New report recognizes best hospitals in Houston

better than all the rest

Hospitals across Houston were ranked by their patient care, patient safety, outcomes, nursing, advanced technology and reputation in an annual report that identifies the top medical facilities in the country.

U.S. News & World Report released its 31st annual best hospital rankings this week, which included both adult and children's hospital tracks across several categories. The report released both overall and local rankings after evaluating over 4,500 medical centers nationwide in 16 specialties, and 134 hospitals were ranked in at least one specialty.

For the ninth year in a row, the top hospital in Houston and Texas, according to the report, is Houston Methodist, which ranked at No. 20 nationally and made the report's Honor Roll.

"Our U.S. News rankings are especially meaningful right now as this has been an exceptionally difficult time for our health care workers," says Marc Boom, M.D., president and CEO of Houston Methodist, in a news release. "We have always served our community by providing exceptional care — during the COVID-19 pandemic and before. It's a true testament to our commitment to being unparalleled."

Houston Methodist Sugar Land Hospital tied for No. 4 in Houston and No. 6 (three-way tie) in Texas. Additionally, the hospital was recognized on the top lists for 11 specialties:

  • No. 12 for cardiology/heart surgery
  • No. 13 for orthopedics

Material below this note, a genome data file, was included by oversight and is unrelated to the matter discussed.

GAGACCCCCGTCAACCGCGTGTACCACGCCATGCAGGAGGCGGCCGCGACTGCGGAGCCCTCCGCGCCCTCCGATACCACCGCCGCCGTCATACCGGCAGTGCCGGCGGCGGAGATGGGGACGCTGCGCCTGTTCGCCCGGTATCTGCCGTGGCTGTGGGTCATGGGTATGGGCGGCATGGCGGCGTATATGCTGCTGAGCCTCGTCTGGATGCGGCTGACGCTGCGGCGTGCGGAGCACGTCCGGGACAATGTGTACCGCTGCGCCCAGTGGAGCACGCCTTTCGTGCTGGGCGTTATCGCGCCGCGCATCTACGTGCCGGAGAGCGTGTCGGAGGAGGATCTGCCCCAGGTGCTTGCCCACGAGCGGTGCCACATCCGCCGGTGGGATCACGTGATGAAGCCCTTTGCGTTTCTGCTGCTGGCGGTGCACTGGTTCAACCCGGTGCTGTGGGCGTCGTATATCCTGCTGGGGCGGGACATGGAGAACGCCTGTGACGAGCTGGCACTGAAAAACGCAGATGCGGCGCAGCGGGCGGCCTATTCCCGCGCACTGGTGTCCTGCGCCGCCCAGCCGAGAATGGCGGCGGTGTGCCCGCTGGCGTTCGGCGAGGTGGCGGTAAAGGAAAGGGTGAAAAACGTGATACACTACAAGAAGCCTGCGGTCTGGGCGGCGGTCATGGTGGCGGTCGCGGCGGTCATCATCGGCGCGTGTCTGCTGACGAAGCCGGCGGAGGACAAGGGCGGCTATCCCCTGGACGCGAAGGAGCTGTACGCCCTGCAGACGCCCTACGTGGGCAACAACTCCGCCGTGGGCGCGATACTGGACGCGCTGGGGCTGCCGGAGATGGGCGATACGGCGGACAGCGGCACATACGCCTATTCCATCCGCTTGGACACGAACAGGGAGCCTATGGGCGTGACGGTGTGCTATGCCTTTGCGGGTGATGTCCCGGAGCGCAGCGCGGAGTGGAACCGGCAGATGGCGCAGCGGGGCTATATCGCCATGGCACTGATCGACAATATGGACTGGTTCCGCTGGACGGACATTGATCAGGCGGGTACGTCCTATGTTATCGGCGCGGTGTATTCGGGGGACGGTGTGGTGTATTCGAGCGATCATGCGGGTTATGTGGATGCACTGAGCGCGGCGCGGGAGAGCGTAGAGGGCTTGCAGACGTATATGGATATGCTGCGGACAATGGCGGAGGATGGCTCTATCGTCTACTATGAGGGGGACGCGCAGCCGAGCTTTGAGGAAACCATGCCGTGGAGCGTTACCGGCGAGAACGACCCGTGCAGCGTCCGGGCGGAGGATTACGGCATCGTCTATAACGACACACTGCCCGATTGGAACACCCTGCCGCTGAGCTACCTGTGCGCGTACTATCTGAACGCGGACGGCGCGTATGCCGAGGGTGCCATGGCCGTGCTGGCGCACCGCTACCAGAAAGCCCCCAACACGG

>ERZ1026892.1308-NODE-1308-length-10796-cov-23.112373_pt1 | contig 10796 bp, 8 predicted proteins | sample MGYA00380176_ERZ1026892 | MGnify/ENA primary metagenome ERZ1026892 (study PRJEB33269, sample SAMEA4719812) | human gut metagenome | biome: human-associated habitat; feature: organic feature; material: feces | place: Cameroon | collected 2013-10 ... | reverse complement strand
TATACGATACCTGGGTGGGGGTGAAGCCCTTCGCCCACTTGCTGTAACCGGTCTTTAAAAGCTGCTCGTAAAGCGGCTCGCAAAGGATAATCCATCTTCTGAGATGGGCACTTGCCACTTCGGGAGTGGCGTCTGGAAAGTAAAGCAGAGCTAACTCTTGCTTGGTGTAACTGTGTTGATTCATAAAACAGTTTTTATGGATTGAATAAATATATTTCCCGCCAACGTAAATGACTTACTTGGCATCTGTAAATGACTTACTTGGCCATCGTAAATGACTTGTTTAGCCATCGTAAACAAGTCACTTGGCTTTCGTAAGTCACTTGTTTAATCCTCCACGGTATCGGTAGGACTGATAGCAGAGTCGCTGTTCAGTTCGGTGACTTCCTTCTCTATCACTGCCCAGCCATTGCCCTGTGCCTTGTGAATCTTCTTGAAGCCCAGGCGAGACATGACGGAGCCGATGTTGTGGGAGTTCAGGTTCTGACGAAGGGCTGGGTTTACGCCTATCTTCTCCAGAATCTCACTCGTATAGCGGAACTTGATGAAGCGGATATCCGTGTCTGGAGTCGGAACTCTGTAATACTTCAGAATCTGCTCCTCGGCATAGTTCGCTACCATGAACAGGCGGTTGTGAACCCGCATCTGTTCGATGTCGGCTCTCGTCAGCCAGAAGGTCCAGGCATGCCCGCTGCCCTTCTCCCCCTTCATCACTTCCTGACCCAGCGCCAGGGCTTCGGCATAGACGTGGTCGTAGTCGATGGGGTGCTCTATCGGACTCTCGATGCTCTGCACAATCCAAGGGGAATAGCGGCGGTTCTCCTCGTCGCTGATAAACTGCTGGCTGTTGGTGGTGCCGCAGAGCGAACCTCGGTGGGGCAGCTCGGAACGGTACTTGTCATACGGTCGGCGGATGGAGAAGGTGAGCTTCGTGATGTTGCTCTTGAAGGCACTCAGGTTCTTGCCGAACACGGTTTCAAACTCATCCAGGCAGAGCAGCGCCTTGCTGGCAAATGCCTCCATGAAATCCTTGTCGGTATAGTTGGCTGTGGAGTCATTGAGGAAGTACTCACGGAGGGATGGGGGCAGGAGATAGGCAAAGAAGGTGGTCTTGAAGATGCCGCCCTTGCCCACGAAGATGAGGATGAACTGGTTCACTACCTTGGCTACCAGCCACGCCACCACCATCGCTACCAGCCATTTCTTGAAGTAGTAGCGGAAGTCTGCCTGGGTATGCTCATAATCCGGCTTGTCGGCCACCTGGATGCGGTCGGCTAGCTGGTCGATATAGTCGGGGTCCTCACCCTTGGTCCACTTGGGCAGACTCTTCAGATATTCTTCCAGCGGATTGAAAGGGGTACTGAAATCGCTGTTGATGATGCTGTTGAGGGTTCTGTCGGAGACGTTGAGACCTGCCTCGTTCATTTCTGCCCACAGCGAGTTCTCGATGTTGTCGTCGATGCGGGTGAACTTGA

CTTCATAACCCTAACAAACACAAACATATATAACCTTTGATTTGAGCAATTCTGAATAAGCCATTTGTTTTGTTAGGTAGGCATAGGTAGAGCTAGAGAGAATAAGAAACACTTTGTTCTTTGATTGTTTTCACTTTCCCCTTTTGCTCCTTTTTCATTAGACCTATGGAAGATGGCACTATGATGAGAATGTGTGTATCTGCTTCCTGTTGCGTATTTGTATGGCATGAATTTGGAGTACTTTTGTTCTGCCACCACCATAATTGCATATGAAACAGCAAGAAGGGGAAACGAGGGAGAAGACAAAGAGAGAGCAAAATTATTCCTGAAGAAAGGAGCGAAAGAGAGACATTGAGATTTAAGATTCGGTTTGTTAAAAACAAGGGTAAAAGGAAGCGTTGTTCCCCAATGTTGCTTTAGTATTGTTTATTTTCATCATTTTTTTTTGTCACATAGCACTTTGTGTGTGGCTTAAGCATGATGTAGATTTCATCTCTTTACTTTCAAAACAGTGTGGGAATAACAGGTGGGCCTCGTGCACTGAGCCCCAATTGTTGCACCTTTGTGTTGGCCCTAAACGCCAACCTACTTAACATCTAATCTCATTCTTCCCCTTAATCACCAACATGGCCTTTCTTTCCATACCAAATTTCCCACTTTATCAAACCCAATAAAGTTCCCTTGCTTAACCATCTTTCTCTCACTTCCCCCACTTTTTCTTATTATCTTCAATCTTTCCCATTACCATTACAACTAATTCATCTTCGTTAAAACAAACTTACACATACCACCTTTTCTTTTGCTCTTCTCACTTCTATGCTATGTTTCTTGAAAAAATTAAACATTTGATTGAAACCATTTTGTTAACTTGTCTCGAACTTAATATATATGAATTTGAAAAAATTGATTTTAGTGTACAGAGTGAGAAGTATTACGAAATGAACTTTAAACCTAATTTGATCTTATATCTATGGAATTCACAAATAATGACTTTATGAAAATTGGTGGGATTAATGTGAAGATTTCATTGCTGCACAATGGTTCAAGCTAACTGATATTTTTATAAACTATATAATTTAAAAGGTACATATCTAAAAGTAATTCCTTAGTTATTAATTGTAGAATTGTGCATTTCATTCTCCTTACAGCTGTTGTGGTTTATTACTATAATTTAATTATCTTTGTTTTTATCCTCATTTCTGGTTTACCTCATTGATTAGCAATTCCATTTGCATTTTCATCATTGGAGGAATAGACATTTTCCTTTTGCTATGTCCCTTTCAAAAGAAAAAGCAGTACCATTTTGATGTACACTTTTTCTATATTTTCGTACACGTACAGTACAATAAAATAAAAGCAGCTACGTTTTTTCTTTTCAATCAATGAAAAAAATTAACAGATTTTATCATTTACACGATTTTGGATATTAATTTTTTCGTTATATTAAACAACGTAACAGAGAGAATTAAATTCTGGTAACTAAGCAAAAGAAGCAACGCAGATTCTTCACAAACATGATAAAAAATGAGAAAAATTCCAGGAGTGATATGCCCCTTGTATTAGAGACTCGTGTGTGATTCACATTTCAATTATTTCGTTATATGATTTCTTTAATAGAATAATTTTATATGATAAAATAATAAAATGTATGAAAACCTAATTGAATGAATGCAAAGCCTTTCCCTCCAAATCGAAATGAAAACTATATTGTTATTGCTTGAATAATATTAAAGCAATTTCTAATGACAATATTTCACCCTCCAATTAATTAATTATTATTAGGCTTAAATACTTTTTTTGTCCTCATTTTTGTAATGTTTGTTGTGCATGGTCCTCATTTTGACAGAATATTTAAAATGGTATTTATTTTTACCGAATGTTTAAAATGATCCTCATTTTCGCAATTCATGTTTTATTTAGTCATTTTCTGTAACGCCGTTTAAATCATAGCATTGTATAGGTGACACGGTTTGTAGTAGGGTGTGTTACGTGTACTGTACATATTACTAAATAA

• No. 14 for gastroenterology/GI surgery
  • No. 17 for cancer
  • No. 19 (tie) for nephrology
  • No. 20 for pulmonology and lung surgery
  • No. 23 for neurology/neurosurgery
  • No. 26 for geriatrics
  • No. 26 (tie) for gynecology
  • No. 28 for diabetes and endocrinology
  • No. 49 for ear, nose and throat

The second-best hospital in Houston on this year's ranking was Baylor St. Luke's Medical Center, which was also named the No. 3 hospital in the state.

"At Baylor St. Luke's, we are transforming the way we deliver care for our patients through groundbreaking technologies and a multidisciplinary approach that allows us to give the best possible care to patients and their families," says Doug Lawson, CEO of St. Luke's Health, in a news release. "I praise our dedicated staff and physicians for helping us achieve this recognition."

Baylor St. Luke's also made an appearance across five specialties:

  • No. 17 for cardiology/heart surgery
  • No. 21 for gastroenterology/GI surgery
  • No. 21 for neurology/neurosurgery
  • No. 27 for cancer
  • No. 47 for geriatrics

"This is a great report that confirms the efforts of our partnership at Baylor St. Luke's and our affiliated hospitals to provide unsurpassed care to patients, conduct research that will change lives and train the next generation of physicians", says Dr. Paul Klotman, president, CEO, and executive dean at Baylor College of Medicine. "Baylor St. Luke's high ranking in Texas is in parallel with Baylor College of Medicine being the highest ranked medical school in Texas. Together, we are an outstanding academic medical center and learning health system."